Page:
Cart abandons might be your most important emails. According to HubSpot, 50% of people will return and complete a purchase if you ask.
Those two elements will shape your messaging. Services like eSputnik can help you reach these visitors with custom emails that mention the specific products someone added to their cart and even with links to checkout pages to minimize their effort. Messaging should remind them about the sale, ask them to click to get back to that sales page, feature images of the products they added to a cart, and provide a reason to go back and buy it now. Reasons can vary, but often include:
- A coupon or discount is included;
- Product availability is limited;
- The deal or sale they already accessed is ending soon;
- You make an emotional appeal to remind them why they were excited to buy that product, from looking cool to relieving stress by making it easy to get the kids to sleep.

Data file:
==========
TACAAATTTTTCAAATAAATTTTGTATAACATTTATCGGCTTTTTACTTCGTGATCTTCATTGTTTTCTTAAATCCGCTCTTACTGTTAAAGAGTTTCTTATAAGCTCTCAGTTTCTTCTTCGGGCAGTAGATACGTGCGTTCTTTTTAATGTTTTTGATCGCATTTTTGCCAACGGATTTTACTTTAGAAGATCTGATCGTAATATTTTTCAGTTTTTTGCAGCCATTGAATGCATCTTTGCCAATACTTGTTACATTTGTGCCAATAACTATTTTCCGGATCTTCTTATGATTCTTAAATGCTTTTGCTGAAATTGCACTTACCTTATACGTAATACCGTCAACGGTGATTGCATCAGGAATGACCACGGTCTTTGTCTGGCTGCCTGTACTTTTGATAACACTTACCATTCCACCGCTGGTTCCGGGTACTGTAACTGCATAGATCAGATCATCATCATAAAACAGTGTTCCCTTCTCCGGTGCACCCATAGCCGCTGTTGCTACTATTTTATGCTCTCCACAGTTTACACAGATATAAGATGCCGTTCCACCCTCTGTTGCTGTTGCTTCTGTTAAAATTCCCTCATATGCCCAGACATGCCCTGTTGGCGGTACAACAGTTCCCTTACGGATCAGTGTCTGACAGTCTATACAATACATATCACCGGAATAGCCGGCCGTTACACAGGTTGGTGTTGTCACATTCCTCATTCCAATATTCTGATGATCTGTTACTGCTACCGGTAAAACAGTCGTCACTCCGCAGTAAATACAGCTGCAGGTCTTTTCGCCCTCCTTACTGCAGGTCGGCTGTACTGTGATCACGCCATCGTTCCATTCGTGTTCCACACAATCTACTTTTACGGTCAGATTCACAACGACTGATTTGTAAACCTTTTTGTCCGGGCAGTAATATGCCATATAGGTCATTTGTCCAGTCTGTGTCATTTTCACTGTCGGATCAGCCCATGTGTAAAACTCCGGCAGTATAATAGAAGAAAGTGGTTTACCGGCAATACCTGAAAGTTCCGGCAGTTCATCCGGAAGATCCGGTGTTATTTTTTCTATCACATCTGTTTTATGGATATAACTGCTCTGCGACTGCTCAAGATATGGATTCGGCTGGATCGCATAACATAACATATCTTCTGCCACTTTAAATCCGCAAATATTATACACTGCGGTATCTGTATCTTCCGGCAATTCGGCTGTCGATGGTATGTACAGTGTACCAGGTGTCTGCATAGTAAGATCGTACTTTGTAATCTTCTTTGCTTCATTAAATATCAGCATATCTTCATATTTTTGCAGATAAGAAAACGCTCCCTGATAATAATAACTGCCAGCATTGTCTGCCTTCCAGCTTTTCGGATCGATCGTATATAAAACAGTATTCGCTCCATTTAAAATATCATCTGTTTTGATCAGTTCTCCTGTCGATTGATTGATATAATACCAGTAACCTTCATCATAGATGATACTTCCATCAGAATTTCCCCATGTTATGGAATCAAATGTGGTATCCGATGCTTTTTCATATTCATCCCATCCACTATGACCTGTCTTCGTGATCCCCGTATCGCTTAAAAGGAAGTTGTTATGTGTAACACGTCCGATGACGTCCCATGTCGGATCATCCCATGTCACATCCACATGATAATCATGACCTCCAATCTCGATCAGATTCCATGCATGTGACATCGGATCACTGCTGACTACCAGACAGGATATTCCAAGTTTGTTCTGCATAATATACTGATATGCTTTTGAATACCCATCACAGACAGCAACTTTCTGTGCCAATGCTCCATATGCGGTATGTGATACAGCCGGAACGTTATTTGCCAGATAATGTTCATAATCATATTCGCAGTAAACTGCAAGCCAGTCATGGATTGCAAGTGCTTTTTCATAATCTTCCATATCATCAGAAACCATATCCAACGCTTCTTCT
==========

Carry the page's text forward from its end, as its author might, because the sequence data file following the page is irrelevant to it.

What's great is that you can automate the emails based on the interaction — abandoning the shopping cart — so your teams don't have to be constantly working within a marketing tool.
Order email example
The other core emails you need to send are those that follow a sale. Customers should get a confirmation that also includes details on their shipping. Your ecommerce tools should help you with those details, or you can work with a third-party logistics company to outsource order fulfillment and automate these support emails.
The interaction is a completed sale on your website. The intent is to provide customers with information on their order as part of your customer service. These emails are important because people want confirmation, and you can give someone a wide range of details and answers in your email.
These emails should include:
- Order summary including products and costs;
- Order number within your system;